Unique AMS EmulationTechnology

Interview wtih Dr. Johannes Stahl and Dale Donchin

Ian Land, senior director of aerospace and government marketing sat down with Dr. Johannes Stahl, senior product marketing director, and Dale Donchin, aerospace and government senior program manager, to learn more about our collaboration with DARPA and other partners to develop one-of-a-kind error free silicon verification capability.

 


Q1. What is AMS emulation technology?

Dr. Johannes Stahl

Semiconductor device technology is typically digital or analog, or a combination of the two, referred to as AMS for analog mixed-signal. Emulation is the ability to test a semiconductor device on a specialized hardware platform before the design is complete. This is becoming a critical step for error-free silicon designs. Historically, suppliers like Synopsys have had digital emulation but not AMS emulation. So, Synopsys teamed with DARPA and other partners to develop this one-of-a-kind technology.

Figure 1: The ZS4 class of ZeBu emulators


Q2. What motivated DARPA to develop and sponsor this initiative?

Dale Donchin

DARPA is investing to improve the design and verification of semiconductors and the speed of EDA innovation. As Johannes mentioned, AMS emulation is one of those opportunity areas due to the increasing complexity of semiconductor devices that often include the combination of analog and digital circuits.


Q3. What was Synopsys’ role?

Dale Donchin

Synopsys took on the challenge of high-speed AMS system verification performance that has been falling the exponential advancements observed in Moore’s Law. The industry norm of using SPICE was unable to keep pace against increasingly more complex circuits, Synopsys took on the challenge of high-speed AMS system verification performance that has been falling the exponential advancements observed in Moore’s Law. The industry norm of using SPICE was unable to keep pace against increasingly more complex circuits, couldn’t provide sufficient capacity for system-level designs, and lacked the ability to co-simulate with system software.  A completely different approach was necessary: Synopsys worked to build virtual models of semiconductor chips that enabled AMS verification prior to silicon tapeout.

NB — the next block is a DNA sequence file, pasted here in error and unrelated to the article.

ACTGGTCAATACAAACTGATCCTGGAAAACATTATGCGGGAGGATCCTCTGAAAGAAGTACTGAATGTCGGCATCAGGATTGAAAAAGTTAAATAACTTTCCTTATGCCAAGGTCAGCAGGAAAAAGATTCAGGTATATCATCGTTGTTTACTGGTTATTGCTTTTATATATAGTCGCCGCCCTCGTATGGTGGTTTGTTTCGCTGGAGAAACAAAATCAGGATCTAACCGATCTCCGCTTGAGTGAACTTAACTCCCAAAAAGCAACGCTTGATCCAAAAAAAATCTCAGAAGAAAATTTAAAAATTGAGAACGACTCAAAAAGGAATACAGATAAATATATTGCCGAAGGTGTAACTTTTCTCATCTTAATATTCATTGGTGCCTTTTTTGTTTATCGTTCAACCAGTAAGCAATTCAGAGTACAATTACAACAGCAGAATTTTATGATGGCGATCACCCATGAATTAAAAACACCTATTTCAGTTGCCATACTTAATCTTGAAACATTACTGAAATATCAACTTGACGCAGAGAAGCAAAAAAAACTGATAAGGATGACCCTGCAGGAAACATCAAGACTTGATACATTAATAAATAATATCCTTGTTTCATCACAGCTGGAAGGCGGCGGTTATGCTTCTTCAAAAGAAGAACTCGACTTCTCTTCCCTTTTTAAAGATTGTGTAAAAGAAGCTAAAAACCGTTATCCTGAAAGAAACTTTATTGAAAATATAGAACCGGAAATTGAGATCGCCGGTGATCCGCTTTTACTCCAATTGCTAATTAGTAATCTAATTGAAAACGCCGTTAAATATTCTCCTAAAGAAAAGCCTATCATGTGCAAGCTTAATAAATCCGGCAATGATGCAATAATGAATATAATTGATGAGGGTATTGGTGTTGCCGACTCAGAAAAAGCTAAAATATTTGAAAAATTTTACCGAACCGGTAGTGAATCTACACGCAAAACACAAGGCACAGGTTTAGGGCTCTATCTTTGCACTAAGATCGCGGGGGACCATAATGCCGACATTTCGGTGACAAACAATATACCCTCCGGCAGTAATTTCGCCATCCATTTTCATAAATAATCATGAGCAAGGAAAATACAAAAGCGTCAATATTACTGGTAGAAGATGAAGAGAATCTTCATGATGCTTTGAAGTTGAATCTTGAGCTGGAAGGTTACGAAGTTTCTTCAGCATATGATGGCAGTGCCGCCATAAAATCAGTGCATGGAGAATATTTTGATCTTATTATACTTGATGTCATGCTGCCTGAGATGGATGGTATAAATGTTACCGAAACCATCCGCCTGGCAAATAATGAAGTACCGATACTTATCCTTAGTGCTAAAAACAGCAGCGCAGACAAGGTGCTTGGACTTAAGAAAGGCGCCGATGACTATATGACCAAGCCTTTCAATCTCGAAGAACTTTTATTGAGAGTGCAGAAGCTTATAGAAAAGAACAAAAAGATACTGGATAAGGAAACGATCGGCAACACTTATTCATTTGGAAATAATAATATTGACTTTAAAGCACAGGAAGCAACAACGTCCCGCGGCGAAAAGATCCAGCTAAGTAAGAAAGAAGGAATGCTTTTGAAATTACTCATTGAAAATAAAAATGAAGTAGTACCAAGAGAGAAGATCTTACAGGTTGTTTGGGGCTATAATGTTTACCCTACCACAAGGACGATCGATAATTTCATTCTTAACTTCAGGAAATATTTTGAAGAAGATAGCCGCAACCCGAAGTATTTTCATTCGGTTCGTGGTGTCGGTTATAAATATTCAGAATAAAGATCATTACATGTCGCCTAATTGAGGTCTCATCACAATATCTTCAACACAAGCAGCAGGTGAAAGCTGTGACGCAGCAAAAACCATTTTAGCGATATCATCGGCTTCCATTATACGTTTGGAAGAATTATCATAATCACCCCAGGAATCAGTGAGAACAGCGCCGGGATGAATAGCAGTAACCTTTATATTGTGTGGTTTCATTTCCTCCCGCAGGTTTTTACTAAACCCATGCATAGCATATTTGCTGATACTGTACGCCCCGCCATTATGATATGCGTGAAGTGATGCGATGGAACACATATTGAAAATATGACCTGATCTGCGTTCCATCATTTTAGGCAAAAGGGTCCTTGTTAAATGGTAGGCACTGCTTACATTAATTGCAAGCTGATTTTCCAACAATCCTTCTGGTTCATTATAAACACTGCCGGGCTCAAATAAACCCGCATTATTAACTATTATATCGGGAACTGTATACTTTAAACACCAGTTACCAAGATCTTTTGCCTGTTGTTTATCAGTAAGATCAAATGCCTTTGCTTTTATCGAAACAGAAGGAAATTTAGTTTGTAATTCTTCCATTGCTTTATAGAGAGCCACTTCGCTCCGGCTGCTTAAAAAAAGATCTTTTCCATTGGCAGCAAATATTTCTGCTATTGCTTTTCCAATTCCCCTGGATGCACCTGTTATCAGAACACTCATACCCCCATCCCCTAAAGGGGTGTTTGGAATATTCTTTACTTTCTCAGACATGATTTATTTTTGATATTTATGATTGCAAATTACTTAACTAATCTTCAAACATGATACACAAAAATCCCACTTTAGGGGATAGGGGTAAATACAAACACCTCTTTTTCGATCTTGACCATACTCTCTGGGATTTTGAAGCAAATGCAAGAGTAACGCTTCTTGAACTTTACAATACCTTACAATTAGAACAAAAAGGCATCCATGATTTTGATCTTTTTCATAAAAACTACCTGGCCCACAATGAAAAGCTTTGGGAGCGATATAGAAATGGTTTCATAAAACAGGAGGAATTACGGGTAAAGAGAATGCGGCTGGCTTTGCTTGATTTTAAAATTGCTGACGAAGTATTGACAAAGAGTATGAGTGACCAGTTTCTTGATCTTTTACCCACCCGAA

Figure 2: Adapting AMS content to emulation


Q4. Why is this important to Aerospace and Defense?

Dale Donchin

The A&D community suffers from significant cost and schedule overruns when design flaws are detected post-silicon manufacturing.  However, until now, it was challenging, if not impossible to verify, pre-silicon, a complete system encompassing AMS content like DDR and SERDES physical interfaces, digital processors, and firmware required to calibrate, tune, or equalize the high-speed analog circuits with real-world varying phenomena such as PCB impedance.

Figure 3: Modern-day SoC with many AMS components


Q5. How did Synopsys overcome the challenge of pre-silicon verification for AMS designs?

Dr. Johannes Stahl

Synopsys capitalized on the existing SystemVerilog Real Number Model (RNM) standard for capturing analog circuit behavior and interfaces to digital logic. This is already used on simulation, but the execution speed was insufficient.   RNMs support floating point signal values common in analog designs, using mathematical equations to express circuit behavior with a high degree of fidelity.  Resolution functions describe the conversion between analog and digital signal domains.  RNMs are generic, enabling their use for a wide range of AMS designs, both as inputs to and outputs from a digital-based subsystem.  Using an established and well-documented hardware description language was preferred over proposing another syntax.

Synopsys enhanced its emulation technology to enable AMS emulation as part of its high-performance architecture. RNM models can now be mapped as part of emulation.


Q6. What results did users achieve?

Dr. Johannes Stahl

A recent example is the verification of a system using DDR memory. The system driver must perform a complex series of operations to train the system setup for the “sweet spot” where the best signal-to-noise-ration for the analog eye diagram is reached. A performance increase of 200x for this emulation of the firmware behavior compared to using simulation was observed. The entire system, including the DDR controller, PHY, memory models, processor, and calibration software, can be verified pre-silicon, significantly reducing system integration risks and deployment time.


Q7. How can this accomplishment be utilized?

Dr. Johannes Stahl

The advent of multi-die system integration is a tidal change in the way the semiconductor industry needs to approach system validation. Tasks that could traditionally happen at the board level post-silicon now have to move to pre-silicon. We expect that many design teams will enhance their verification methods to include AMS emulation to verify the many die-to-die interconnects. 


Q8. What’s next for the aerospace and defense market with this technology?

Dale Donchin

Pre-silicon system level validation of DDR IP is only one instance benefitting from AMS Emulation. Similarly, complex AMS designs like PCIe, power conditioners, filters, converters, and many types of sensors can be verified in the system context using AMS Emulation. 

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